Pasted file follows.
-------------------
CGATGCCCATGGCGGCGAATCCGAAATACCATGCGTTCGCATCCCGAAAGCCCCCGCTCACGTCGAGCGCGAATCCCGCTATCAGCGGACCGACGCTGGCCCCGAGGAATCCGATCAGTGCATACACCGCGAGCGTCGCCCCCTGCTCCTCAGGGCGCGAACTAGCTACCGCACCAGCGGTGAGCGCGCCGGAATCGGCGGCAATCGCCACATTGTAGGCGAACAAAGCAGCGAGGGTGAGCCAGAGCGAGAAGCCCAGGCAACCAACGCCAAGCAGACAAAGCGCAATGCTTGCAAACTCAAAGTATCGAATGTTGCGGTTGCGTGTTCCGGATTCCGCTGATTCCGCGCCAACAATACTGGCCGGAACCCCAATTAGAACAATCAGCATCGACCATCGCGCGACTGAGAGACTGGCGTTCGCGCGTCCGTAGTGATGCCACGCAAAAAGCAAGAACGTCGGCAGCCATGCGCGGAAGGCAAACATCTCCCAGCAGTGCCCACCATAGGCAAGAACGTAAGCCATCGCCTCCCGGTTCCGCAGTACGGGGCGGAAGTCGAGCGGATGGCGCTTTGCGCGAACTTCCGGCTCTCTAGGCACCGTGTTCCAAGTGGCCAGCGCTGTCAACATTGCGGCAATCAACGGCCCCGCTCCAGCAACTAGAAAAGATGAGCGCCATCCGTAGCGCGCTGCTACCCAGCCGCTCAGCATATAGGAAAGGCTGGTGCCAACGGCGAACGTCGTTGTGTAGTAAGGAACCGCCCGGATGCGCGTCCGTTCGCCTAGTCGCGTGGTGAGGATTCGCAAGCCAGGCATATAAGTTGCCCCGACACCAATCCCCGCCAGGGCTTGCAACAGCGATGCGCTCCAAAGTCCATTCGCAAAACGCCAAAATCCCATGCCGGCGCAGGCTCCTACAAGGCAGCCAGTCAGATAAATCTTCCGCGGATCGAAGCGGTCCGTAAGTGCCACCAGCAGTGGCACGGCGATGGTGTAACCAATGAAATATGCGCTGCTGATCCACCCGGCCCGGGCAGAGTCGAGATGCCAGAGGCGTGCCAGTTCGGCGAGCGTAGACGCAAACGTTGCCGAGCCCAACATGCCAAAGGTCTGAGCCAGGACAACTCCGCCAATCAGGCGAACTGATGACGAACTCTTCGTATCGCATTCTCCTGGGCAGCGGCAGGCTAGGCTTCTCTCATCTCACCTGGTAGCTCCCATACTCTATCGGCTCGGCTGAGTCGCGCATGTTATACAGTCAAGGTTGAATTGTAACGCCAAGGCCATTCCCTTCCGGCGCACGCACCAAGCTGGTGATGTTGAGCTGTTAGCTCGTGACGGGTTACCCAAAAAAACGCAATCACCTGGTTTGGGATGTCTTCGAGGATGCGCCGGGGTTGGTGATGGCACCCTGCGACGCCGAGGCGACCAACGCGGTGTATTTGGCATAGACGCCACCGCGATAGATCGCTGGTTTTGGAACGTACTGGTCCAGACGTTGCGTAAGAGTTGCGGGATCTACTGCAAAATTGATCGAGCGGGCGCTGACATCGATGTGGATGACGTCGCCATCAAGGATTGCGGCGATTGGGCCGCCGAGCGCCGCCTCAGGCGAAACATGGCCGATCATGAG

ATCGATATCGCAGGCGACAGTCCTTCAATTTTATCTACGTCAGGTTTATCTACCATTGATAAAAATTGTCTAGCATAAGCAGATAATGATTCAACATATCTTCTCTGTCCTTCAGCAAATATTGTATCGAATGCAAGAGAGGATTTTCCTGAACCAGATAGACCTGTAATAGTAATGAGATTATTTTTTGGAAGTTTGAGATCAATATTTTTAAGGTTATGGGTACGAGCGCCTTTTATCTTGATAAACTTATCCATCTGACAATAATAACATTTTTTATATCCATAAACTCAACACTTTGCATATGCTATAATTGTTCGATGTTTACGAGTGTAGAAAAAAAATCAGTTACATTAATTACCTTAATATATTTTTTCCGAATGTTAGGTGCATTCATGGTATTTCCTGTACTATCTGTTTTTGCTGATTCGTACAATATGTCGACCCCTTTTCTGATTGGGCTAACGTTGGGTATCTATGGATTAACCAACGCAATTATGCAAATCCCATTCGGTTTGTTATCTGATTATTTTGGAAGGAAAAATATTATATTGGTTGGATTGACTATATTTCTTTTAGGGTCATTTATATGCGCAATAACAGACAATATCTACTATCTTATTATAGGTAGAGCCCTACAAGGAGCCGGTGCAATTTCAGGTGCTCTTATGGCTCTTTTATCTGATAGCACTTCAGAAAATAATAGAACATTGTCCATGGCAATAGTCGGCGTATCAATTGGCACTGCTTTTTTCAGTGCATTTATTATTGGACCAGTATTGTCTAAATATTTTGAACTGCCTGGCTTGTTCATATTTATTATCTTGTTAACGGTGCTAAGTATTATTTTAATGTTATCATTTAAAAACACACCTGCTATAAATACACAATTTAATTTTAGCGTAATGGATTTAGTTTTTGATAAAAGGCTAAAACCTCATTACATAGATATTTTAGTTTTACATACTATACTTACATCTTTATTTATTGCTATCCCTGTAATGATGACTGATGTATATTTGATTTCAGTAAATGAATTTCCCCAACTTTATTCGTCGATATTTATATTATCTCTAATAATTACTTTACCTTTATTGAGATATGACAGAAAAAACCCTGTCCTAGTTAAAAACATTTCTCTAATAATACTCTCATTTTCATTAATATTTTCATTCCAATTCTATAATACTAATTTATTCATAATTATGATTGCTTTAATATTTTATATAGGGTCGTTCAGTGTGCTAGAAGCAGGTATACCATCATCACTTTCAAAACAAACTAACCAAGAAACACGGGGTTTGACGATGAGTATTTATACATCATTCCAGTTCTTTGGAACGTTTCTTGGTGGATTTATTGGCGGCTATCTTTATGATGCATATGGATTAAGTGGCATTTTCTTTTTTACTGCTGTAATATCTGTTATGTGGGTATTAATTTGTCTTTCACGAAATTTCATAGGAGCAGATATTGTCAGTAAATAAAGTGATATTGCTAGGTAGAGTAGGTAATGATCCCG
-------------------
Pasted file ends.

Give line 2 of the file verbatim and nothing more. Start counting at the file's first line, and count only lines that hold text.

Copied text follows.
ATCGATATCGCAGGCGACAGTCCTTCAATTTTATCTACGTCAGGTTTATCTACCATTGATAAAAATTGTCTAGCATAAGCAGATAATGATTCAACATATCTTCTCTGTCCTTCAGCAAATATTGTATCGAATGCAAGAGAGGATTTTCCTGAACCAGATAGACCTGTAATAGTAATGAGATTATTTTTTGGAAGTTTGAGATCAATATTTTTAAGGTTATGGGTACGAGCGCCTTTTATCTTGATAAACTTATCCATCTGACAATAATAACATTTTTTATATCCATAAACTCAACACTTTGCATATGCTATAATTGTTCGATGTTTACGAGTGTAGAAAAAAAATCAGTTACATTAATTACCTTAATATATTTTTTCCGAATGTTAGGTGCATTCATGGTATTTCCTGTACTATCTGTTTTTGCTGATTCGTACAATATGTCGACCCCTTTTCTGATTGGGCTAACGTTGGGTATCTATGGATTAACCAACGCAATTATGCAAATCCCATTCGGTTTGTTATCTGATTATTTTGGAAGGAAAAATATTATATTGGTTGGATTGACTATATTTCTTTTAGGGTCATTTATATGCGCAATAACAGACAATATCTACTATCTTATTATAGGTAGAGCCCTACAAGGAGCCGGTGCAATTTCAGGTGCTCTTATGGCTCTTTTATCTGATAGCACTTCAGAAAATAATAGAACATTGTCCATGGCAATAGTCGGCGTATCAATTGGCACTGCTTTTTTCAGTGCATTTATTATTGGACCAGTATTGTCTAAATATTTTGAACTGCCTGGCTTGTTCATATTTATTATCTTGTTAACGGTGCTAAGTATTATTTTAATGTTATCATTTAAAAACACACCTGCTATAAATACACAATTTAATTTTAGCGTAATGGATTTAGTTTTTGATAAAAGGCTAAAACCTCATTACATAGATATTTTAGTTTTACATACTATACTTACATCTTTATTTATTGCTATCCCTGTAATGATGACTGATGTATATTTGATTTCAGTAAATGAATTTCCCCAACTTTATTCGTCGATATTTATATTATCTCTAATAATTACTTTACCTTTATTGAGATATGACAGAAAAAACCCTGTCCTAGTTAAAAACATTTCTCTAATAATACTCTCATTTTCATTAATATTTTCATTCCAATTCTATAATACTAATTTATTCATAATTATGATTGCTTTAATATTTTATATAGGGTCGTTCAGTGTGCTAGAAGCAGGTATACCATCATCACTTTCAAAACAAACTAACCAAGAAACACGGGGTTTGACGATGAGTATTTATACATCATTCCAGTTCTTTGGAACGTTTCTTGGTGGATTTATTGGCGGCTATCTTTATGATGCATATGGATTAAGTGGCATTTTCTTTTTTACTGCTGTAATATCTGTTATGTGGGTATTAATTTGTCTTTCACGAAATTTCATAGGAGCAGATATTGTCAGTAAATAAAGTGATATTGCTAGGTAGAGTAGGTAATGATCCCG